Proposal: Language code "de-DE-trad"
Mon, 11 Feb 2002 16:19:55 +0100
On 11 Feb 02, at 11:00, Håvard Hjulstad wrote:
> I find this discussion most interesting. Language tags are proposed to
> capture the German orthographic revision. I can obviously see the need. The
> question is how it should be solved.
> (I am the convener of ISO/TC37/SC2/WG1 and the Project Editor of ISO 639-1
> (FDIS to be circulated this month I have been told), and I am very much
> interested in finding good ways to represent language variation. We are
> going to propose a project to extend the 639 standard series to include such
(I omit your example here. I hope this is acceptable)
> We need to look carefully at what is default and what is "marked". It would
> be tempting to refer to "de-DE-1996" (or whatever the correct year should
> be) as the default German for current language technology implementation.
> Deviations from the default need to be indicated.
Alas, de-DE-1996 does _not_ provide a good default.
Most german literature, especially the classics, is written in what is
proposed as de-DE-trad, and many contemporary artists oppose the
Also, this revision is opposed by a majority in the population. A poll made
in 6 major newspapers in 200 resulted in 98% voting to take back the
revision, or to ignore it.
The results of similar polls are not that extreme, but most above 75% and
_all_ clearly above 60% in opposing the revision.
Pressure from official sides may or may not change the use in the
population in the long run, but IMHO the next decades the traditional
orthography will be the default.
There is also a political background which is not important, but should not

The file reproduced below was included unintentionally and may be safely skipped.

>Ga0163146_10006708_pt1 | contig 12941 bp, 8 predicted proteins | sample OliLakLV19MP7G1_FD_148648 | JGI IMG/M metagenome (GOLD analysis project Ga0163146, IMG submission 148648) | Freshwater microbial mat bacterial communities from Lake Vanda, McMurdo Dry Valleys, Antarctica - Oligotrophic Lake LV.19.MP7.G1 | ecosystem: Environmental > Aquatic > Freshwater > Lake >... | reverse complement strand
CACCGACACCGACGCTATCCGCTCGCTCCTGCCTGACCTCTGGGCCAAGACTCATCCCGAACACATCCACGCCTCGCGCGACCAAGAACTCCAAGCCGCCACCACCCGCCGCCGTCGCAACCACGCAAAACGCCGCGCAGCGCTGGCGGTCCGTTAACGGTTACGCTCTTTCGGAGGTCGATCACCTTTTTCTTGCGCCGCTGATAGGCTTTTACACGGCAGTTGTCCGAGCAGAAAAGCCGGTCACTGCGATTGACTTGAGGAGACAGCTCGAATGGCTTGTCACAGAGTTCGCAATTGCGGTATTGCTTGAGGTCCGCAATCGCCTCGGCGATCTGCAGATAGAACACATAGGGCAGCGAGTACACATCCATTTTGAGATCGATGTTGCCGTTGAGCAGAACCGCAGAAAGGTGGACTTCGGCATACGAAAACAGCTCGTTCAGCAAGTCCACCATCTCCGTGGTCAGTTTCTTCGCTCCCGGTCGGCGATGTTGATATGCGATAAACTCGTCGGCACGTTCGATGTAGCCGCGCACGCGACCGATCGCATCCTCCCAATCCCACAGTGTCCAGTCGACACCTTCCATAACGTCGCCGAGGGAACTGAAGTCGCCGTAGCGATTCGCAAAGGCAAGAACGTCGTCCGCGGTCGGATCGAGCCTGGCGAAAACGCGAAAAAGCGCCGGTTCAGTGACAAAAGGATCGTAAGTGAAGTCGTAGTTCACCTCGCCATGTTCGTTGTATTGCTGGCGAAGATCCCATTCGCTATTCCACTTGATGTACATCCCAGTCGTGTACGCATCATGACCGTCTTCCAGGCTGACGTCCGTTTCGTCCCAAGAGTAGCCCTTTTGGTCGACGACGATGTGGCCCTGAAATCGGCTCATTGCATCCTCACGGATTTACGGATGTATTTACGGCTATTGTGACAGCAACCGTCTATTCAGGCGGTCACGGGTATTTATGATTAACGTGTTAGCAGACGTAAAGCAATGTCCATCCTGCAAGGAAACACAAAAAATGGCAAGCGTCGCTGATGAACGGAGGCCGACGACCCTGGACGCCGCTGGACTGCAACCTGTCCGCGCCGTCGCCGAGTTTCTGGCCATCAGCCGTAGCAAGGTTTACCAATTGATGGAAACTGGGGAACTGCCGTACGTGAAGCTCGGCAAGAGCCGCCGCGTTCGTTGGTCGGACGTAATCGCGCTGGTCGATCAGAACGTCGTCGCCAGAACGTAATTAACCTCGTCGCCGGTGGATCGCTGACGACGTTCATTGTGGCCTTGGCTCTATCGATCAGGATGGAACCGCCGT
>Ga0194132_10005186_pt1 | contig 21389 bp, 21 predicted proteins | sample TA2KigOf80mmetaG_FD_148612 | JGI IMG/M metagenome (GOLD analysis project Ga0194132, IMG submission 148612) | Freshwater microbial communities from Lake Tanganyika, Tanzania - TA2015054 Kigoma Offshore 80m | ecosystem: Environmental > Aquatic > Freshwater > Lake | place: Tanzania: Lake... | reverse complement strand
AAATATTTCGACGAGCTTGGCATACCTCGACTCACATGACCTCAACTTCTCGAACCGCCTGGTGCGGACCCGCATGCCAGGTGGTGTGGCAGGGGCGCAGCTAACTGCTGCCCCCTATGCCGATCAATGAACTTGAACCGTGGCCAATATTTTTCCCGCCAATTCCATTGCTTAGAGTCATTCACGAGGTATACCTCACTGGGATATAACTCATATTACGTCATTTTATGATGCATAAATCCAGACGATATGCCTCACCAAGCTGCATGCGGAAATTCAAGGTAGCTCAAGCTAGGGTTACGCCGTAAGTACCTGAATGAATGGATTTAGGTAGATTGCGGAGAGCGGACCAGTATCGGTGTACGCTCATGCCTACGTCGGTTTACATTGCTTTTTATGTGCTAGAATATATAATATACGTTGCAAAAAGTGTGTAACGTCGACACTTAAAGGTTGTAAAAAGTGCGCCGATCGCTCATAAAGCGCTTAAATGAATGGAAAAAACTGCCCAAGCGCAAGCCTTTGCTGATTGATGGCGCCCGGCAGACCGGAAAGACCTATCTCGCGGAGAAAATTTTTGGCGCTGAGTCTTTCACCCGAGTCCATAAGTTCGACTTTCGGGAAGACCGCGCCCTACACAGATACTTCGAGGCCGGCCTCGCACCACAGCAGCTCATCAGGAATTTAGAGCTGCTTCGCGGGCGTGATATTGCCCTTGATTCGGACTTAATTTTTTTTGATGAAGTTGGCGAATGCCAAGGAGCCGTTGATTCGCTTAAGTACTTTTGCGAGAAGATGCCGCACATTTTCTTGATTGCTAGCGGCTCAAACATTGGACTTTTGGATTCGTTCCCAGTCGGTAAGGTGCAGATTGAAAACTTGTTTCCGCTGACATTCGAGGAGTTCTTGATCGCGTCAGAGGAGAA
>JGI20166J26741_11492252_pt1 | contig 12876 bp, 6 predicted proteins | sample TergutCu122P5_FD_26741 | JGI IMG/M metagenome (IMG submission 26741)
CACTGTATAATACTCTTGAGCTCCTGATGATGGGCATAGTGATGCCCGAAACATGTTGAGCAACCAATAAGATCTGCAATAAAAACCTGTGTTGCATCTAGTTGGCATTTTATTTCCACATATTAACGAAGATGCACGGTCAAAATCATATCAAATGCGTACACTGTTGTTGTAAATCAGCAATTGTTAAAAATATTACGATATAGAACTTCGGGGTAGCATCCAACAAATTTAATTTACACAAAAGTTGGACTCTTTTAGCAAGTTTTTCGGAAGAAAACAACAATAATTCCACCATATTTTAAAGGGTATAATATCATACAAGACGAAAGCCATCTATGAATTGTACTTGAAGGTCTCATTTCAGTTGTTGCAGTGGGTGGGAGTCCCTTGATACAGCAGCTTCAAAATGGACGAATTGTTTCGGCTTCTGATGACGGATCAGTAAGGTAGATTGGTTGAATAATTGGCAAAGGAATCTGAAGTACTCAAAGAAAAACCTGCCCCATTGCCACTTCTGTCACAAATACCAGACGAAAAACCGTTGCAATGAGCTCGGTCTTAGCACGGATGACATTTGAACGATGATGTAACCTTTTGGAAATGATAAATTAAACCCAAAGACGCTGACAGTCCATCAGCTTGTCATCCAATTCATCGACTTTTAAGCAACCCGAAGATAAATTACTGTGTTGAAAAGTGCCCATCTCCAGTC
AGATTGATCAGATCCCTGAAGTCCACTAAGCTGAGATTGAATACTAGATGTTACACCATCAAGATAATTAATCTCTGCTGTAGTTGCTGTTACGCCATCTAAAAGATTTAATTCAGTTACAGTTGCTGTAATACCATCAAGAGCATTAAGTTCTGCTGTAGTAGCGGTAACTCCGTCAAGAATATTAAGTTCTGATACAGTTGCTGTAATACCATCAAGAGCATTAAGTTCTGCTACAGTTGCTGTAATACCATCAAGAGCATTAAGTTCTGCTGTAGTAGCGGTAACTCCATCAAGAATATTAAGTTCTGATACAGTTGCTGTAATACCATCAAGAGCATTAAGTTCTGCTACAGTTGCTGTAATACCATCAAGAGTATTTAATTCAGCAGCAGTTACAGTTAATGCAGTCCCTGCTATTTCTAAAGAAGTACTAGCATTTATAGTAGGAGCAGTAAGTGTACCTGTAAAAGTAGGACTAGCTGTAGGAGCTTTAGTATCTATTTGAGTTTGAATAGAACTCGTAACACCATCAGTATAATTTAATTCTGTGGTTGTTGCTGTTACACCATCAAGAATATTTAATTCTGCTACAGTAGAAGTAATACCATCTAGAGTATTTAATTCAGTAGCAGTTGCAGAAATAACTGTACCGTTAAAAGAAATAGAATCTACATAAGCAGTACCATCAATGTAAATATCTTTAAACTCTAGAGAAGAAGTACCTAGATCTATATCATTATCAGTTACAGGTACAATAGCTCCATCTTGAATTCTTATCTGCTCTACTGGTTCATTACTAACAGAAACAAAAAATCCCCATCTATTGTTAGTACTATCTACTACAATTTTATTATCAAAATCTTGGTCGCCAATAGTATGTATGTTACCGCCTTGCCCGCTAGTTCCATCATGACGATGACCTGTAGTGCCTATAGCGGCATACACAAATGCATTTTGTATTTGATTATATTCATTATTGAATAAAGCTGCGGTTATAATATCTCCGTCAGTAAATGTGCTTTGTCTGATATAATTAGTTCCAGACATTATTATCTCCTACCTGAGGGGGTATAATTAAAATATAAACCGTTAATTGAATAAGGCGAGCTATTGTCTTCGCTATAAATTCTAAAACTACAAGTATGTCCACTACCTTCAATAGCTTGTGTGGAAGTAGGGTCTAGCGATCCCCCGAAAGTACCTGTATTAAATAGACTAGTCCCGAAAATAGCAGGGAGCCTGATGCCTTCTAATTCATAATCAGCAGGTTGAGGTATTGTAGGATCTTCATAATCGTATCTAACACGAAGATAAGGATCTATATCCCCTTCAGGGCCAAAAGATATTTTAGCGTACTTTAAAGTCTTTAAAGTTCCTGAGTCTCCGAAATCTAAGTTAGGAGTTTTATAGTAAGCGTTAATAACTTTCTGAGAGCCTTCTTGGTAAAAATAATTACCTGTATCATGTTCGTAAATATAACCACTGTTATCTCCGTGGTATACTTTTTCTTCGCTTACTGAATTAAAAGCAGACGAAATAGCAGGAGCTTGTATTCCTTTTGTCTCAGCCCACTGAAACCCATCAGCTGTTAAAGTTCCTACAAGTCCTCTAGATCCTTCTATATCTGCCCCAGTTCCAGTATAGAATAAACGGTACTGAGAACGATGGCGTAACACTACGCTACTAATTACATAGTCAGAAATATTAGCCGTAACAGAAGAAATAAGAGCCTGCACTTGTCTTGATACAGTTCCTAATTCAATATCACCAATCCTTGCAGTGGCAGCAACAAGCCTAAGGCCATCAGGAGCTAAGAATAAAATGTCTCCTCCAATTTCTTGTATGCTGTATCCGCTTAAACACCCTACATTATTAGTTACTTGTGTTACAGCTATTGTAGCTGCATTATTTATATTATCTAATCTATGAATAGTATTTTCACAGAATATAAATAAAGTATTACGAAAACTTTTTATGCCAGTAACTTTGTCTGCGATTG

go unnoted, as it makes the revision a more emotional topic - the 1996
revision bears some resemblances to that propagated by the Nazi
goverment (and taken back at end of World War II). While this may not
be an objective reason to oppose the revision, any emotional
ressentiment rooting here will go deep, and last.
Book "Rechtschreibreform und Nationalsozialismus", ISBN 3-89244-450-1
Also, a part of Germany (Schleswig-Holstein) does officially not accept
the new orthography.
I don't think these are good indications for declaring "de-DE-1996" the
> The fine analysis means that as defaults change, the actual value of an
> unmarked language identifier (like "de", "en", "nb") changes over time. If
> we don't accept that, unmarked language identifiers cannot be used at all.
I agree here.
IMHO, the unmarked language identifier should denote the language in
common use, including and allowing for variations. More specific tags
indicate their user is aware of the differences, and chose intentionally.
The unmarked tag indicates the user does not care, or does not know
about the more specific tags, or cannot tell.
This way, erroneous tagging is reduced and the unmarked identifiers in
use as default.
> I should think that the following approach would probably work in most cases
> for the development of languages through time: The lastest approved form of
> something is considered the default and is unmarked.
This I oppose.
Approved by whom? Goverment, population, IETF?
What about countries where the official language as set by goverment is
different to that spoken by the population?
We're getting on dangerous grounds here, I am afraid.
While I am interested how such problems were resolved in the past here
and with ISO 639, I would prefer if we could avoid political aspects as far
as possible. (Saying that, I have introduced two such aspects myself in
> Previous forms should
> be marked with the time when it first was approved or taken into use
> (actually: when that form became the default replacing a previous form).
I am afraid this will often be hard to determine, and only with the benefit
of hindsight. What exactly is a default in orthography? Do we need
sociological studies here? How to avoid politics?
I don't know whether the generalized solution you are aiming for is
possible. Determining closer the meaning of the unmarked language
identifier is possible, I hope, but I don't think it can be affixed to a
specific tagged variant.
Johannes Wilkes, Bonn, Germany